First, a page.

ATHLETIC PERFORMANCE OF SWIMMERS AFTER ALTITUDE TRAINING (2,300 M ABOVE SEA LEVEL) IN VIEW OF THEIR BLOOD MORPHOLOGY CHANGES Marcin Siewierski, Paweł Słomiński, Robert Białecki, Jakub Adamczyk Biol Sport 2012; 29(2):115-120 ICID: 990749
Article type: Original article
IC™ Value: 10.15
Abstract provided by Publisher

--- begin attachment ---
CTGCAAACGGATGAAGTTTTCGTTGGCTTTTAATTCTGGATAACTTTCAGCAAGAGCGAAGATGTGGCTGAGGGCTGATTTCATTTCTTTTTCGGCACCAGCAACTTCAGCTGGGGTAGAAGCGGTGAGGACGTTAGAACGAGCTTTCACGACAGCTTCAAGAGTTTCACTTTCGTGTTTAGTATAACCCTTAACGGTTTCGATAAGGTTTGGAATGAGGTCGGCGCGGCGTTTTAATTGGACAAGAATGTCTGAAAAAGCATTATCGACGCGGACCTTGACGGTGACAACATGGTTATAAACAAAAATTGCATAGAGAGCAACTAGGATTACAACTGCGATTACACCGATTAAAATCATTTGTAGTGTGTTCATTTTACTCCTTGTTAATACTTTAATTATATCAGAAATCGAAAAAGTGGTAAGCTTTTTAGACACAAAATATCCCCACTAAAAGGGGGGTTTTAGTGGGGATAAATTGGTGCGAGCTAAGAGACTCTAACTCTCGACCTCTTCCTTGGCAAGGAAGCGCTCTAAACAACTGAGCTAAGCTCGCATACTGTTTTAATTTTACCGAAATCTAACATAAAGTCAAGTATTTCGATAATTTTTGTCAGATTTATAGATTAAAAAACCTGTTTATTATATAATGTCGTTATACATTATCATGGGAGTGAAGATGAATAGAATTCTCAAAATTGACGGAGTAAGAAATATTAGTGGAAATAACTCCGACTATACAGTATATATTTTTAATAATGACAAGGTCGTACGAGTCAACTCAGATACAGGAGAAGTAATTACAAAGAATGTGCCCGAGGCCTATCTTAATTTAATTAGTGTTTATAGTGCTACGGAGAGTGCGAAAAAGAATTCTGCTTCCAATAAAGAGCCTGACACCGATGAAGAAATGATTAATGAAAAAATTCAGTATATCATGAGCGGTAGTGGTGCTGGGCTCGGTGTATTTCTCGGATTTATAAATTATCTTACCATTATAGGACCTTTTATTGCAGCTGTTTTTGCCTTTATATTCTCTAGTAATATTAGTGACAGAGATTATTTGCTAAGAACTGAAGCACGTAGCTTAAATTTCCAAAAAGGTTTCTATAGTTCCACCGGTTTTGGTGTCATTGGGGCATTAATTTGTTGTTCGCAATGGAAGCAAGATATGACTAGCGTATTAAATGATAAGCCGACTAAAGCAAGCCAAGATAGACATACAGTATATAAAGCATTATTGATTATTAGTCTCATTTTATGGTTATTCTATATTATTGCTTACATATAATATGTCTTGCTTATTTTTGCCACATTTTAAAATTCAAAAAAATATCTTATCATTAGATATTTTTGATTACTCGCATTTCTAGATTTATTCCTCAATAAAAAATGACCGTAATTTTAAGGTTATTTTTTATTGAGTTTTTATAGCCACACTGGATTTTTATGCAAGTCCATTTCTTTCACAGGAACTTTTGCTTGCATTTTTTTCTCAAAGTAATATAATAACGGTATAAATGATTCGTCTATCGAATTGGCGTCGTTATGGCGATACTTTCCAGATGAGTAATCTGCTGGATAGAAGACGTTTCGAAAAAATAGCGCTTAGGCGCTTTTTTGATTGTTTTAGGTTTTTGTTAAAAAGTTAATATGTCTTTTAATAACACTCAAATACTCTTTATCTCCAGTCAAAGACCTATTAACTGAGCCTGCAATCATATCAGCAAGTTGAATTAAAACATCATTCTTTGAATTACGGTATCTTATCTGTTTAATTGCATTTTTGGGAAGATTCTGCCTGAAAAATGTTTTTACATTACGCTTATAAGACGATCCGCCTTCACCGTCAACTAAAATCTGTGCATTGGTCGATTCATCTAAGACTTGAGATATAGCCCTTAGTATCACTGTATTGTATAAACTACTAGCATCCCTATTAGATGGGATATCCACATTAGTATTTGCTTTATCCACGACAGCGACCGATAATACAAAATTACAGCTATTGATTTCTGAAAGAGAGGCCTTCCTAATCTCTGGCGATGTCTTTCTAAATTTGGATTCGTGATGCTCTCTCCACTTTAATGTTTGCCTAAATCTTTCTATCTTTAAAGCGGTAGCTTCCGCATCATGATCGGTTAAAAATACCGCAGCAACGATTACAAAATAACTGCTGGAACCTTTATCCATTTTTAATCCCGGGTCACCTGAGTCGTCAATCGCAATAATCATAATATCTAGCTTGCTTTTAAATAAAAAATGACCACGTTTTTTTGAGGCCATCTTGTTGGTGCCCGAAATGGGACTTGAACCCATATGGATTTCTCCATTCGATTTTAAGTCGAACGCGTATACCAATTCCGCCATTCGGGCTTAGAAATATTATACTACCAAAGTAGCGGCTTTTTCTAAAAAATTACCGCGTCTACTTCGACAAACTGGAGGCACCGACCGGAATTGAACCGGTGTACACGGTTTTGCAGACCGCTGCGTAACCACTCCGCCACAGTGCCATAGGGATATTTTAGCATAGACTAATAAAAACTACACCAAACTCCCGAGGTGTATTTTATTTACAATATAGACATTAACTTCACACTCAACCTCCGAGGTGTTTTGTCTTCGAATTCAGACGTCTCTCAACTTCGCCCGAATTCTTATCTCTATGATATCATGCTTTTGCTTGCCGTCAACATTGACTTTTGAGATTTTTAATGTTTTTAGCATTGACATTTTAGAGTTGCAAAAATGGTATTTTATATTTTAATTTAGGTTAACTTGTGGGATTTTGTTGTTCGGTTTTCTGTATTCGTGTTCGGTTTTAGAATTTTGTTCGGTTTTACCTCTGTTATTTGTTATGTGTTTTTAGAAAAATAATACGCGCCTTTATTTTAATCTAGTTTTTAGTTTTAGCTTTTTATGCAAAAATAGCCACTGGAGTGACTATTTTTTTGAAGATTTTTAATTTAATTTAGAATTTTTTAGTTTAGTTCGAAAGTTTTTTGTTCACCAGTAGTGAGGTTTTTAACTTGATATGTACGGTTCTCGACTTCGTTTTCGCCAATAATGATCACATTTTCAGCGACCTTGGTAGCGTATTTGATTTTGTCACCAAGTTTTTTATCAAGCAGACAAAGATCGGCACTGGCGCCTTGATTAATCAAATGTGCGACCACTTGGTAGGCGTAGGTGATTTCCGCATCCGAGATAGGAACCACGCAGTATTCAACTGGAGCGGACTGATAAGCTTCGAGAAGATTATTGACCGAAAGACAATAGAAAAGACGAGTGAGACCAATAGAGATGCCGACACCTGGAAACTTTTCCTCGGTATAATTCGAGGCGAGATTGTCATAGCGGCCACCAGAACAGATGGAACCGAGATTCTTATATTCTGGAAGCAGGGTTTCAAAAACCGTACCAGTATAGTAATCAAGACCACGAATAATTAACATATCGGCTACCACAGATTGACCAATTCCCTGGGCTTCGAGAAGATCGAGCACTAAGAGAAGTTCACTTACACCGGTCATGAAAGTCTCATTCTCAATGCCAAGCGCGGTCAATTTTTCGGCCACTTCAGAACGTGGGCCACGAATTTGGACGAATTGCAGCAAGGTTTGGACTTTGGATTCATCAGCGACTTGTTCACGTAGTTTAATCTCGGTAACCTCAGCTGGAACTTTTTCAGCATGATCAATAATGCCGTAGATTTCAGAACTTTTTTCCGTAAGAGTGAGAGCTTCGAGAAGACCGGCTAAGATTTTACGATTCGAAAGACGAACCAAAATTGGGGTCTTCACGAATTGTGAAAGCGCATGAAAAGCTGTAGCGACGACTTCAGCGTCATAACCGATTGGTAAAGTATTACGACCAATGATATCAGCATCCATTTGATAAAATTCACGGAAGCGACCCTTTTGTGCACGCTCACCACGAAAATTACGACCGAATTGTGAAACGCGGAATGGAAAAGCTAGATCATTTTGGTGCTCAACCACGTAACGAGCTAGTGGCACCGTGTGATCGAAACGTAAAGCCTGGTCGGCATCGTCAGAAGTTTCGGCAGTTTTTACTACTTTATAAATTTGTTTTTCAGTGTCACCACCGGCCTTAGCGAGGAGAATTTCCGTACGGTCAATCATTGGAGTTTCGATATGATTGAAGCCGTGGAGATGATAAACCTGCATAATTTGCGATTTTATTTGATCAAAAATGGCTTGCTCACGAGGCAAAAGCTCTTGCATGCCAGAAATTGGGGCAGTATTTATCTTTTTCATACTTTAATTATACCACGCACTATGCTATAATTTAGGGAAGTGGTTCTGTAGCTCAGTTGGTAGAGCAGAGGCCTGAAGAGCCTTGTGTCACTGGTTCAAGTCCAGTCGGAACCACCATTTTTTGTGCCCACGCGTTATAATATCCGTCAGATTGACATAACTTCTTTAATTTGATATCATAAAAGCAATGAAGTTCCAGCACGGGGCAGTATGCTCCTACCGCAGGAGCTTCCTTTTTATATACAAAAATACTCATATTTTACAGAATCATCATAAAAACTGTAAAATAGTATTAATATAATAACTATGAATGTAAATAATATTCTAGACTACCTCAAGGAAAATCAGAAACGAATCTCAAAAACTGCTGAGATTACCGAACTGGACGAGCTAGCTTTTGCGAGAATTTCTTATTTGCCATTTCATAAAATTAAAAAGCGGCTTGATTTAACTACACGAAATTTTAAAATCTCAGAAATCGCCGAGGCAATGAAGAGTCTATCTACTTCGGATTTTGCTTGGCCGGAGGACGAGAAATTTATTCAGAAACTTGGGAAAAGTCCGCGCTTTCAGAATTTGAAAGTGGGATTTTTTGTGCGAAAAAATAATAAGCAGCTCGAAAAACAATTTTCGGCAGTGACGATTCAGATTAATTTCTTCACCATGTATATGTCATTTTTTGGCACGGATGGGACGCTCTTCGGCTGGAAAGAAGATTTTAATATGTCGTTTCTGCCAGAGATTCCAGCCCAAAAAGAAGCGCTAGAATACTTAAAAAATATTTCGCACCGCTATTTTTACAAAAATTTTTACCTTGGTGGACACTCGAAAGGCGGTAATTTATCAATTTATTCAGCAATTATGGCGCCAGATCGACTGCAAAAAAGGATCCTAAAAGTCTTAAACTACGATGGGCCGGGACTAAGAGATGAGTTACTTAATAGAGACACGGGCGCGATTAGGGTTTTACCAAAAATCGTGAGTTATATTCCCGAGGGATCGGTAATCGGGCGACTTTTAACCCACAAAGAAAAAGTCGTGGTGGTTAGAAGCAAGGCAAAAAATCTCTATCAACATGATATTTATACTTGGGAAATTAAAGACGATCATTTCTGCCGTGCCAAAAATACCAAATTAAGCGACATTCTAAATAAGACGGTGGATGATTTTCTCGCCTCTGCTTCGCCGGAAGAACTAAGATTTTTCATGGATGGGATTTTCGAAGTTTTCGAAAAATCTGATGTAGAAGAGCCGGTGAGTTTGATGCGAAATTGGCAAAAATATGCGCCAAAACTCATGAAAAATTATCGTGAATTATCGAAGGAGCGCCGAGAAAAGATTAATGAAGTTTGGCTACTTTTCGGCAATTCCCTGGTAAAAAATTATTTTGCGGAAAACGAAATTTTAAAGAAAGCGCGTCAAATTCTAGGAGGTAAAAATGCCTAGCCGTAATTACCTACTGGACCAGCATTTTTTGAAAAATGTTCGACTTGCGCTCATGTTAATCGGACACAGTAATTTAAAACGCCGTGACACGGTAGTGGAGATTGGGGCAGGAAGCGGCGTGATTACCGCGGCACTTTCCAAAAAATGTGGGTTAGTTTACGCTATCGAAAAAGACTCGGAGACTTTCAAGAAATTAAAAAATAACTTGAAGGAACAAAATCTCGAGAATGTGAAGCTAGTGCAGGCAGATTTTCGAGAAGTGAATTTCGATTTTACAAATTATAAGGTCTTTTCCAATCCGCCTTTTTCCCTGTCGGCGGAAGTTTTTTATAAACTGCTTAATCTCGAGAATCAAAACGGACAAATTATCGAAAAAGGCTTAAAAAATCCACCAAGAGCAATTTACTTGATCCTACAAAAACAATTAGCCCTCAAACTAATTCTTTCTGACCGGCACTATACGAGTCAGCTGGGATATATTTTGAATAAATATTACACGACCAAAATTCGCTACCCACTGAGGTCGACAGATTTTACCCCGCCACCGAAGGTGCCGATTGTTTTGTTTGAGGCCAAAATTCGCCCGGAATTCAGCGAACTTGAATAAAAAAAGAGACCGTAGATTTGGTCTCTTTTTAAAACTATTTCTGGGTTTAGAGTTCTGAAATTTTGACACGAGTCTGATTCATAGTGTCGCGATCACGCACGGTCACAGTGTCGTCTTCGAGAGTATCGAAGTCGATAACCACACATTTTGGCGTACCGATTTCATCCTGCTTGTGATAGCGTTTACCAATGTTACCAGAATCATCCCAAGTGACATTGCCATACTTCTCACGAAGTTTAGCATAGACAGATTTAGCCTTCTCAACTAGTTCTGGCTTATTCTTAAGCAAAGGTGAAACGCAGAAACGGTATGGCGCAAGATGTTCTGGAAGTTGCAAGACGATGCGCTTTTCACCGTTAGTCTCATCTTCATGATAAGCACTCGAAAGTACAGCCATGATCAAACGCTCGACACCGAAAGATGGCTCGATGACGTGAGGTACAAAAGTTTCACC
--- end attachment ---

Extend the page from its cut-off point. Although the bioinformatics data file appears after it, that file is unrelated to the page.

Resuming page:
The aim of the study was to estimate changes in blood morphology caused by participation of record-seeking swimmers in a high altitude training camp at 2,300 m above sea level and to assess their performance during major competitions before and after the camp. Eight swimmers (two females and six males) - record-holders and medallists of the Polish National Championships, as well as finalists and medallists of the European and World Championships and the Olympic Games (including a two-time holder of the world record) - were recruited. During the 2006/2007 season the athletes attended a training camp organized according to the principle “live high and train high”. The camp lasted 23 days and consisted of three micro-cycles of training, each of them with specific training objectives. Before and after participation in the training camp erythrocyte (red blood cells; RBC) count, haemoglobin (Hb) concentration and haematocrit (Hct) were estimated at a hospital laboratory. Scores amassed by the examined athletes during major competitions were presented after their transformation into points based on the FINA (International Swimming Federation) tables for years 2005-2008. The best results (time for a distance) achieved during competitions organized before and after participation in the camp were regarded as reference points. Additionally, liquid balance of the body was monitored during 30 selected training units (15 in the morning and 15 in the evening). The response of the examined swimmers from the Polish Olympic Team to the high altitude training (at 2,300 m above sea level) was represented by an almost three-fold increase in blood reticulocyte count during the first micro-cycle of training as well as by an elevated erythrocyte count (by 14.4%), and haemoglobin (by 13.5%) and haematocrit (by 14.8%) levels estimated after completion of the training, as compared to the results obtained before the camp. Six out of eight subjects improved their performance in major competitions organized after the training camp, and four of them broke their personal bests.